Rob Winch Rob Winch - 1 month ago 16
Java Question

How to add additional content to fragment in Thymeleaf 3

I'd like to add additional content to a fragment using Thymeleaf 3 layouts, but cannot figure out how to do it. For example, I'd like to have a fragment named

layout
that looks like:

<head th:fragment="head(title)">
<title th:include="${title}">My App: </title>
</head>


Then have a template that uses the fragment above using:

<head th:include="layout :: head(title=~{::title})">
<title>Please Login</title>
</head>


The content renders like:

<head>
<title>Please Login</title>
</head>


However, I would like to modify the templates so that it renders like the following and placing
My App:
in the
layout
template (I don't want to have to duplicate it).

<head>
<title>My App: Please Login</title>
</head>


I can get this to work using the following:

<head th:fragment="head(title)">
<title th:include="${title}">My App: <th:block th:include="${title}"></th:block></title>
</head>


However, the Thymeleaf discourages the use of
th:include
. From the reference:


And what is the difference between th:insert and th:replace (and
th:include, not recommended since 3.0)?


Can someone tell me how to fix my templates so that it renders as shown above using best practices (As mentioned the reference implies this means not using
th:include
)?

Answer

The complexity here comes from the fact that you don't want your <title> tag to go directly into your fragment (which would be easy with your ~{::title} and a th:replace at the fragment's <title> tag). Instead, here as you explain you are actually enriching your fragment's <title> with textual content coming from the including template.

The key here would be to use the /text() modifier in your markup selector, which means "select text contents of this tag", like:

<head th:include="layout :: head(title=~{::title/text()})">
    <title>Please Login</title>
</head>

(see http://www.attoparser.org/apidocs/attoparser/2.0.0.RELEASE/org/attoparser/select/package-summary.html for the complete reference of the markup selector syntax)

That would make your title variable contain a Fragment object consisting of a single node/event, an IText containing the text "Please Login".

As you mention, th:include is now discouraged (to be deprecated in 3.1) and instead th:insert and th:replace are the preferred options. The reason is th:include's mechanism seemed to be not completely immediate and commonly provoked misunderstandings (basically, a lot of people thought it did what now th:insert does, which is much simpler). Besides, th:include added some unwanted computational complexity.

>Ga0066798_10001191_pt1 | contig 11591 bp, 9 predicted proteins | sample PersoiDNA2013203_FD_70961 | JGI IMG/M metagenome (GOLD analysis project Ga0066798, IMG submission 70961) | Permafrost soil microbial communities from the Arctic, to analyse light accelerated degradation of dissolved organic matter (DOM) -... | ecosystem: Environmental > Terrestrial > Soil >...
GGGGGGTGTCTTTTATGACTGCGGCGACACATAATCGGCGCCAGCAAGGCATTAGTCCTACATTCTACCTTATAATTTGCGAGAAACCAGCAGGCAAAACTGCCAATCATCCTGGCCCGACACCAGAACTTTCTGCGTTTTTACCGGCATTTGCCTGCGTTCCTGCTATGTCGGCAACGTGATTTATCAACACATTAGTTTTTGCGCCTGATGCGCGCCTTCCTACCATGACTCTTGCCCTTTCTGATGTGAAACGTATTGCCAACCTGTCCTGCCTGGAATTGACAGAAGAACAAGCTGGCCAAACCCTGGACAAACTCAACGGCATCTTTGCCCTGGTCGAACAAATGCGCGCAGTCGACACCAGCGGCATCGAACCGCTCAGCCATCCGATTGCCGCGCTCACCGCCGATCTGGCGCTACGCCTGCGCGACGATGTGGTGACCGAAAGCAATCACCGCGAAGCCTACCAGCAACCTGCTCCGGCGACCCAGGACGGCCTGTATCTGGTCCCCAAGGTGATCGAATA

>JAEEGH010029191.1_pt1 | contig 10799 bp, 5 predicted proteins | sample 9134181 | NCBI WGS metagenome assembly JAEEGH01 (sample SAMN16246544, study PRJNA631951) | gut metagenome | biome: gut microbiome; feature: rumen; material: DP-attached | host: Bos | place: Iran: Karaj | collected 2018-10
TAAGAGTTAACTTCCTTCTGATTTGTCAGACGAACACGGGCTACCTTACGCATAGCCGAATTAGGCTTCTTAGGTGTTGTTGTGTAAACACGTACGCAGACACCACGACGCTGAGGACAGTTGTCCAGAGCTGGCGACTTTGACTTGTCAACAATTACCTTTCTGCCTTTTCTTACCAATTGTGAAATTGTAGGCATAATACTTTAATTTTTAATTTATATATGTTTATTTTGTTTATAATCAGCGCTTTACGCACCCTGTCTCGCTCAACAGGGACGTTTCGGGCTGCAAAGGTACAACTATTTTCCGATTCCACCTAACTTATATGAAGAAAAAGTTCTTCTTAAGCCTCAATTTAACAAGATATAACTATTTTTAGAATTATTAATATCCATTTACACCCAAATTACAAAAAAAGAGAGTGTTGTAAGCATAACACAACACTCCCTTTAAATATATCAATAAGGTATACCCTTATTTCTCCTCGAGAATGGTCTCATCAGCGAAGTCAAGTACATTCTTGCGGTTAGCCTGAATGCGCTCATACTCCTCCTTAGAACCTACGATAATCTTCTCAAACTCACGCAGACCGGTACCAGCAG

th:replace does exactly the same as in 2.1, this is, actually replace the host tag with the fragment. th:insert will insert the fragment into the body of the host tag. A set of simpler options, IMHO.

Back to your code, I would therefore evolve it towards using th:replace:

<head th:replace="layout :: head(title=~{::title/text()})">
    <title>Please Login</title>
</head>

And as for your fragment, in your case I'd go for inlining, probably the simplest option here:

<head th:fragment="head(title)">
  <title>My App: [[${title}]]</title>
</head>

Note that in this case we are using a Fragment (i.e. the result of a fragment expression, in this case ~{::title/text()}), and we are simply outputting it via inlining (equivalent to th:text) as if instead of a fragment the title variable contained a mere String. But that's part of the flexibility of the new fragment expressions in v3.0.

If you don't like inlining, you could go for something like:

<head th:fragment="head(title)">
  <title th:text="|My App: ${title}|">My App</title>
</head>

And if there is the possibility that the including template has no <title> tag and you want to check that possibility and just use the My App text as title if there is no title being sent to the fragment, you could use the also-new no-op token (_):

<head th:fragment="head(title)">
  <title th:text="${title} ? |My App: ${title}| : _">My App</title>
</head>

Disclaimer, per StackOverflow rules: I'm Thymeleaf's project lead.

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